All programs meet at the Interpretive Building, unless otherwise noted.
The Wilderness Center Astronomy Club members present a planetarium show about the night sky. If it is clear, you can observe celestial objects through different types of telescopes.
Ohio native pollinators are facing an uphill battle for survival. Join us for this look at the state of our native pollinators, how to identify and attract them to your own backyard, and what you can do to help protect these incredibly beneficial insects. You’ll go home with materials and skills to create homes for pollinators in your own backyard.
We will announce winners of the 2016 Foto Fest contest.
Eminent biologist Edward O. Wilson said that the two greatest threats to Earth’s biodiversity are habitat loss and invasive species. Help us to fight the invasion of garlic mustard in our woodlands by participating in one of our springtime Garlic Mustard Pulls.
Pack a lunch and stay the day, or plan to join us for a portion of the posted work time!
Foxfield Preserve is a nature preserve cemetery at TWC. Natural burial is an economical, environmentally friendly alternative to modern burial. A natural burial at Foxfield Preserve leaves a permanent legacy for your family, community and the natural world.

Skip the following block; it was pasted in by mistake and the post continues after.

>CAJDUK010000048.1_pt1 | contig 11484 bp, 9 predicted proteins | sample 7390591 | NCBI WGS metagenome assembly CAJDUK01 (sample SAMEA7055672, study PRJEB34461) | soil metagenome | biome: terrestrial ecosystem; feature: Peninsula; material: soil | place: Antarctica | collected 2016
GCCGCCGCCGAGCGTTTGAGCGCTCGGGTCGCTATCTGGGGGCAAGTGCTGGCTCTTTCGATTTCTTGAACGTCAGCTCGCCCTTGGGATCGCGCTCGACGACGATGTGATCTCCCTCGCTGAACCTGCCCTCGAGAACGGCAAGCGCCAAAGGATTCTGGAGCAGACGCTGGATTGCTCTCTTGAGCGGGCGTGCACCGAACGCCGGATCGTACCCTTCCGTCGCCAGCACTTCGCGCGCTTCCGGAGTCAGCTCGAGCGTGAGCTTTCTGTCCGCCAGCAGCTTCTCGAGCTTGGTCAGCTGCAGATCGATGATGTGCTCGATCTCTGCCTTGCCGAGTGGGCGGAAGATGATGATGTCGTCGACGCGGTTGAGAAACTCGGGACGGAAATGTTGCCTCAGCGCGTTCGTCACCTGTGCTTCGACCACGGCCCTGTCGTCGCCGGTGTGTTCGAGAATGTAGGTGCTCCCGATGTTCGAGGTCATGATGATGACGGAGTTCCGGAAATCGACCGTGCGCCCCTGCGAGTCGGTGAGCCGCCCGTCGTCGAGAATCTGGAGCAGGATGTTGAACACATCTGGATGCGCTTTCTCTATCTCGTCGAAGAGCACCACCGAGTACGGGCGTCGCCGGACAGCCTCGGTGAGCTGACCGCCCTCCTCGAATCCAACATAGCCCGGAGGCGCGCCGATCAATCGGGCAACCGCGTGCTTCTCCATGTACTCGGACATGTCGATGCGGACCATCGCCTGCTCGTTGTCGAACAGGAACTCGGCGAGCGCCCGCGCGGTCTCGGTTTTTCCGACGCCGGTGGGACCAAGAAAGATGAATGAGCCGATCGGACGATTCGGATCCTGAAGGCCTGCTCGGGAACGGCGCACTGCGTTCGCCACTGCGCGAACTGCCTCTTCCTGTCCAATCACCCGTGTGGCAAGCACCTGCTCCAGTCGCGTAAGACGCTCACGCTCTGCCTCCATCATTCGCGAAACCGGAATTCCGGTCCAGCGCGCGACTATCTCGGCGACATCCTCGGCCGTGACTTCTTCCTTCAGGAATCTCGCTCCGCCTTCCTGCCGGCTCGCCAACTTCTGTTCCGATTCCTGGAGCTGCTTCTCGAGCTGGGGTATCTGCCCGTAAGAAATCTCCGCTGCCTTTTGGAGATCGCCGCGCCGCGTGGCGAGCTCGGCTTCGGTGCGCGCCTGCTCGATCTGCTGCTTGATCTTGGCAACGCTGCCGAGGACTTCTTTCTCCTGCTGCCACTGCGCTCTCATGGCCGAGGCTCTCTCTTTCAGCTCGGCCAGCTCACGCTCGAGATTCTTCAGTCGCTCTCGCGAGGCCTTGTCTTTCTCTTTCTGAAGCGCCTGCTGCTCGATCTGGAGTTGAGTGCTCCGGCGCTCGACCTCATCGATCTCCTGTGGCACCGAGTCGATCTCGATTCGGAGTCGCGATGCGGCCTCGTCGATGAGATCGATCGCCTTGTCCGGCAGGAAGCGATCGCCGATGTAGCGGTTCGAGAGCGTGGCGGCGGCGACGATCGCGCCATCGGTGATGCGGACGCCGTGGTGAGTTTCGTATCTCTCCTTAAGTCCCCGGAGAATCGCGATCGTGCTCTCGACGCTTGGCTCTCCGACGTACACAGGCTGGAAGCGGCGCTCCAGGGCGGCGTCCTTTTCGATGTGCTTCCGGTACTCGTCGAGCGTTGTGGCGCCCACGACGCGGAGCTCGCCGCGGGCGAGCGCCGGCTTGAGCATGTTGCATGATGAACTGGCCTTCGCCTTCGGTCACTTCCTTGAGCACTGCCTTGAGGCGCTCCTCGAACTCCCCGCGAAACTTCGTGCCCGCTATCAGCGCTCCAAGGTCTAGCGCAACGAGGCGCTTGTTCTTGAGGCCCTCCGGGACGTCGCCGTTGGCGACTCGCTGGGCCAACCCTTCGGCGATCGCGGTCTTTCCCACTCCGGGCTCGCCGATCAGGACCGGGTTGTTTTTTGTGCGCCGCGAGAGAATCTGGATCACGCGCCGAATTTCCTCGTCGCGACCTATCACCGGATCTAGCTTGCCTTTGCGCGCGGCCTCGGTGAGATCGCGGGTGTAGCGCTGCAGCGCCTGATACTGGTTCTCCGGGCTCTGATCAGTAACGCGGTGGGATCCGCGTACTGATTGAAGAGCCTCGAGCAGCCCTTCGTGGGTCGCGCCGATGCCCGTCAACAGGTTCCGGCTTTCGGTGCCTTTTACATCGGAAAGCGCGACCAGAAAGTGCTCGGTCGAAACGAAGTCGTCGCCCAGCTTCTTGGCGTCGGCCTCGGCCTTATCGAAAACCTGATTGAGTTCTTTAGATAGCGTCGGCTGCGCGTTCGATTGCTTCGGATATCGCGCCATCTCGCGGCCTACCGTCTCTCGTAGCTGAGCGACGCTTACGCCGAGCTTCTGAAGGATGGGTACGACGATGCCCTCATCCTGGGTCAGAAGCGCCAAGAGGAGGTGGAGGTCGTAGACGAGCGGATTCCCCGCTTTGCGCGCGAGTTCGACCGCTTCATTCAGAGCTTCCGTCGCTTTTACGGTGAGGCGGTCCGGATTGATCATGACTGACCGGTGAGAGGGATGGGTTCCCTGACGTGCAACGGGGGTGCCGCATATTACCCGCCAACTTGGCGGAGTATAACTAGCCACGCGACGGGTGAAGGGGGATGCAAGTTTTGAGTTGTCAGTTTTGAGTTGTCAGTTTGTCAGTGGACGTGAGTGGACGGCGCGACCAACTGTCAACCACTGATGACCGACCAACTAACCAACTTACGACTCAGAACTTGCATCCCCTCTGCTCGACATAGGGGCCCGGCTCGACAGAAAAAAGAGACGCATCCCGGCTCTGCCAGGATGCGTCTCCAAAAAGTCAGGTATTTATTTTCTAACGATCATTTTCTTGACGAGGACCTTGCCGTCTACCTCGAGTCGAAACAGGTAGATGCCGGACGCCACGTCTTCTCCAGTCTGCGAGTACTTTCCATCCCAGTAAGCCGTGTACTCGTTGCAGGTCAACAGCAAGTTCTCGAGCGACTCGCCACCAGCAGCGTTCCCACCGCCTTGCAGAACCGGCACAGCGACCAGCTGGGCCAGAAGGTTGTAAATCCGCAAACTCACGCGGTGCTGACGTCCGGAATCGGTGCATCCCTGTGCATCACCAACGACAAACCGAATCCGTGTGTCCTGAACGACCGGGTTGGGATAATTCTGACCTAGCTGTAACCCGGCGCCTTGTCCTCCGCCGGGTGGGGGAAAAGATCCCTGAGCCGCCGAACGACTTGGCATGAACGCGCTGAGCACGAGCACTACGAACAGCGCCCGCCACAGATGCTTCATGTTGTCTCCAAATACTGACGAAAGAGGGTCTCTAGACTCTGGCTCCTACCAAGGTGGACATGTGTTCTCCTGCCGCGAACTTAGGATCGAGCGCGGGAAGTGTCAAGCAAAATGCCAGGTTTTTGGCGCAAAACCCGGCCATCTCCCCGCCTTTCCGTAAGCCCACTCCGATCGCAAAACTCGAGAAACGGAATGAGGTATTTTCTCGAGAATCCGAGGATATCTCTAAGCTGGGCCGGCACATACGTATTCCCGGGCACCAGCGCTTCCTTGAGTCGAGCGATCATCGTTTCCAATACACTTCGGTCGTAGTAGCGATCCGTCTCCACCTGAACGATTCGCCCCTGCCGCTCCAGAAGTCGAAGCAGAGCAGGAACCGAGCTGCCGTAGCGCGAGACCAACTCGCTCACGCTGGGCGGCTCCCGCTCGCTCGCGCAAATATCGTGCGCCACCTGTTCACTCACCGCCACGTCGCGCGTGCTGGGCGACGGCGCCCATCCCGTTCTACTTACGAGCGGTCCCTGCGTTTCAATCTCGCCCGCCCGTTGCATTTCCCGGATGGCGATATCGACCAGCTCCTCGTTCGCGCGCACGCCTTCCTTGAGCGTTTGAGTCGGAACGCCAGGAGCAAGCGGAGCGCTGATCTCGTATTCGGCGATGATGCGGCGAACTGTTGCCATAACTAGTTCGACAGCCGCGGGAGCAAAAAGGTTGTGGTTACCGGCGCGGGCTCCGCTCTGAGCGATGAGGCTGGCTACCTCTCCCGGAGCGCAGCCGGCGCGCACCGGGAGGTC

We will be discussing H is for Hawk by Helen Macdonald. When Helen’s father dies suddenly, she was devastated. A experienced falconer, she decided to train Mabel, a goshawk and one of nature’s most vicious predators. Macdonald turned to the guidance of T.H. White’s chronicle The Goshawk to understand the bird’s fierce anger, which both mirrored her own and tested the limits of her humanity.
Would you like to learn more about the key environmental issues that you hear or read about in the news just about every day? TWC’s director, Dr. Jeff Corney, will take an in-depth look at the science informing us about the causes, connections, scope, scale, and impacts of these issues; as well as the feasibility of potential solutions.
How does our need to convert natural resources into stuff, and our insatiable need for energy impact the environment? Bring a sack lunch and join in the discussion!
Augment your home-school curriculum. Birds’ beaks, feet and feathers have exceptional adaptations that enable them to fly, keep warm and get food.
Join the Ohio Certified Volunteer Naturalists for their monthly meeting and learn to deal with difficult situations while teaching. Herb Broda, OCVN graduate and Ashland University emeritus professor, will give us lots of tips and tricks for dealing with the challenging aspects of environmental education.